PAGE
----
Pretty much from the ideas of justice and fairness. I go back and forth about whether people are inherently good or inherently sucky. I know it’s that we’re both, but I still see-saw and wonder about it and am always changing my mind. People can do such great things but there seem to be some people who just want to get ahead and they don’t care at whose expense it is: their neighbors, people who are sick, kids, the planet. And they set things up to keep themselves on top, which warps how everyone lives. A book has to have a conflict, a problem. Figuring out how to resolve that conflict is where the story comes from. So I was thinking that if there was an elite that was exploiting everyone in this post-zombie world of mine, who would oppose them? I was working at Santa Clara, which is a Catholic Jesuit school, and I have three aunts who are nuns, and I actually went to grad school to become a Unitarian Universalist minister but decided not to pursue it not all that long before graduating, even though it was a great education and experience. Most mainline religious traditions, and especially the progressive ones, have a mandate if you will, to help those who are oppressed and forgotten and change the conditions that led to them being that way, which always is about social justice. I thought, “Here in San Jose, the Jesuits would oppose them for sure,” so then I had my opposition group.


Was it always meant to become a series?

No. I thought I was writing a stand-alone book when I started.


What’s a typical working day like for you? When and where do you write? Do you set a daily writing goal?

Right now it’s a mess! My book released August 1st, so all I’ve been doing is the book release promo and am just getting back to writing again. All of July was a just a writing train wreck. A typical day is trying to get all my morning stuff done by 10 at the latest, then sitting down to write for at least four hours. That first hour is often just getting settled down and into the zone. I do have a word count goal, which changes depending on deadlines, but on writing days I like to do at least 2000 words. I’m incredibly lucky in that writing is what I’m doing at the moment. I’m not working a job. I was working when I wrote Love in an Undead Age and that is much, much more difficult.

I do a lot of writing at home. I have a really nice desk set up and my husband is a techie so I have whatever mouse or monitor or whatever I might need. I also go out to coffee shops, too. Sometimes getting out of the house is really helpful because it can be distracting when I see that the floor needs sweeping or the laundry is piled up.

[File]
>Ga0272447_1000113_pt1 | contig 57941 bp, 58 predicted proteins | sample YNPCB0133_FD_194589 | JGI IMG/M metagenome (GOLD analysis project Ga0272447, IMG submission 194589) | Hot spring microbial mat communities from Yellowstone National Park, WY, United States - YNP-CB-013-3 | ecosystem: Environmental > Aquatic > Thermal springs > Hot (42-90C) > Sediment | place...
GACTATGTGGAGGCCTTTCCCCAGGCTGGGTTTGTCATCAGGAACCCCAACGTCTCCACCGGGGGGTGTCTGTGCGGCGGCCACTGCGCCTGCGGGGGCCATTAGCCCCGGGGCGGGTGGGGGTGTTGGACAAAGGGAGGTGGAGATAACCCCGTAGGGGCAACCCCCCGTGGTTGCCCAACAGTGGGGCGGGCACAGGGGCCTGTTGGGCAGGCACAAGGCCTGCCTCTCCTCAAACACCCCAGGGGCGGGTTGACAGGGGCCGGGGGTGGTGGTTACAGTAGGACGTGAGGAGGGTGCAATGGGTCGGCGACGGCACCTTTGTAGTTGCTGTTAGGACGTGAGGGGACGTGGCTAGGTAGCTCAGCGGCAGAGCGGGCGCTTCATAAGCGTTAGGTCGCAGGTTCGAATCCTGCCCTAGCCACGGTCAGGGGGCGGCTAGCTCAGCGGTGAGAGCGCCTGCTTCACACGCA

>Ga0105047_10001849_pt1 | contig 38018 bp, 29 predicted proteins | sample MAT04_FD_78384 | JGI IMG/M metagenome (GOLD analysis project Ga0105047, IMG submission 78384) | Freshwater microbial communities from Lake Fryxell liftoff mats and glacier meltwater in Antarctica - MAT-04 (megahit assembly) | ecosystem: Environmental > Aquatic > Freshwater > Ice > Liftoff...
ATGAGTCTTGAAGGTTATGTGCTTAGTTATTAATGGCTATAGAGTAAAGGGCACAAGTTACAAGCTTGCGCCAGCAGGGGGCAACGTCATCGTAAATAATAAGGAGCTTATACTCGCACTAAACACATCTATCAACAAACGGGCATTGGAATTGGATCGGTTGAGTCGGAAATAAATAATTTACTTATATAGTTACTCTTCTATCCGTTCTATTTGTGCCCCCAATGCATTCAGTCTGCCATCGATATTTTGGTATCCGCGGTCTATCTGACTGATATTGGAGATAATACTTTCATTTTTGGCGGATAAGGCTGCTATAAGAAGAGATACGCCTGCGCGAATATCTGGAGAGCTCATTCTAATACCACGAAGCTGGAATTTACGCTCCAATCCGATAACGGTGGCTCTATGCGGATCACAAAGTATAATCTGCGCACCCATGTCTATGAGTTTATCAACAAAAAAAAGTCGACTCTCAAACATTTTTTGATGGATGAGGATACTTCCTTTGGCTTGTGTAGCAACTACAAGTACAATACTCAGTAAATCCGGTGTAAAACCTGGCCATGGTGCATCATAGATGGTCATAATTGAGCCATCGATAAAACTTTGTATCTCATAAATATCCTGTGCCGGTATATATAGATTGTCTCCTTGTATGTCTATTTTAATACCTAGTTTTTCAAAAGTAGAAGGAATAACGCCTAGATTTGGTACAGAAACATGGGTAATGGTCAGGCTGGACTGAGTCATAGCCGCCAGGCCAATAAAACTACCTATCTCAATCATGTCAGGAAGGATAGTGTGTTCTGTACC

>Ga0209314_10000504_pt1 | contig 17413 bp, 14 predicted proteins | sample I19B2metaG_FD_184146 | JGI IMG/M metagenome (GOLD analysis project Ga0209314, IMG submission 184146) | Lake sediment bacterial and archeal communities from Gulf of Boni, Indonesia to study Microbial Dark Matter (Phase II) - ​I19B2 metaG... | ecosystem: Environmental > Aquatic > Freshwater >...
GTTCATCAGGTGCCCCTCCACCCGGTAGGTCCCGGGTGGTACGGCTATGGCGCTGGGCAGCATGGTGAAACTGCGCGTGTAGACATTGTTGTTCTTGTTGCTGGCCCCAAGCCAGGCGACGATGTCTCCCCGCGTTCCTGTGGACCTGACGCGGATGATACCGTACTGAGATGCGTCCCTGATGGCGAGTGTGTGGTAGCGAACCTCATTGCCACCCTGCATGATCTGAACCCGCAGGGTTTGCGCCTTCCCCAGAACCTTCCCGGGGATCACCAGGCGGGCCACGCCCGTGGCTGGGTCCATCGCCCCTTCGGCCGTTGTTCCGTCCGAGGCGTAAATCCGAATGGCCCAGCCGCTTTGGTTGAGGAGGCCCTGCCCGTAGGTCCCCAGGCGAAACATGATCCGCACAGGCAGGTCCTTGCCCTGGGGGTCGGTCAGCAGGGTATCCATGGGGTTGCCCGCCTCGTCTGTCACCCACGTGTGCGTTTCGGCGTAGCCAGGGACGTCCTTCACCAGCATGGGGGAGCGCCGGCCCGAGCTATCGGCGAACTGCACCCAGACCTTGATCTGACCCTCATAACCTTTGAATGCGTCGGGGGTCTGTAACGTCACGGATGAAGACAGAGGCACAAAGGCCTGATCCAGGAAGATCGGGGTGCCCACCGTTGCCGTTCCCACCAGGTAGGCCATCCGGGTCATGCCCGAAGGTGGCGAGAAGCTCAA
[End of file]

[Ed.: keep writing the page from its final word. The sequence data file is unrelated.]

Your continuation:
Do you have a new book in the making and if so, what’s the name of your upcoming book?

Yes! I am halfway through the first draft of the second book of the Love in an Undead Age series. I expect to be finished with the first draft in early September. I still don’t have a title… titles are really hard! I think I need to finish the book before I can figure out the title.


How important are character names to you in your books? Is there a special meaning to any of the names?

Names are super important! You want something interesting enough that people will remember your character but not so weird that they’re like, “Huh?”

I actually really suck at names. I am always picking really everyday, ordinary names. My brother Joe is really good at names, so I’ll give him a first name and he’ll come up with a great last name, or vice versa, practically instantaneously. He says it’s from reading so many comic books.


Where do your ideas come from?

Honestly, most of “my” best ideas come from the suggestions that my writing groups makes. I’m so deep into my idea of what the story is that it kind of blocks off other ideas. But other people aren’t entrenched in my vision so they think of things that are coming at it from a totally different vantage point. Also, my husband makes really good suggestions. And the more I write, the more I am thinking about the book in the back of my mind as I am doing other things, so I have more ideas overall. Sometimes it’s just coming up with possible outcomes of a scenario and picking the most interesting one.


Is there a genre that you’ve been wanting to experiment with?

Yes… I would like to write a more traditional science fiction book. I actually have a really great idea that involves time travel that I am planning to work on when I’m done with this series. It’s daunting, because there’s all this historical stuff that I will have to make sure is accurate but I think it could be an amazing story if done right.




What is the hardest part of writing for you?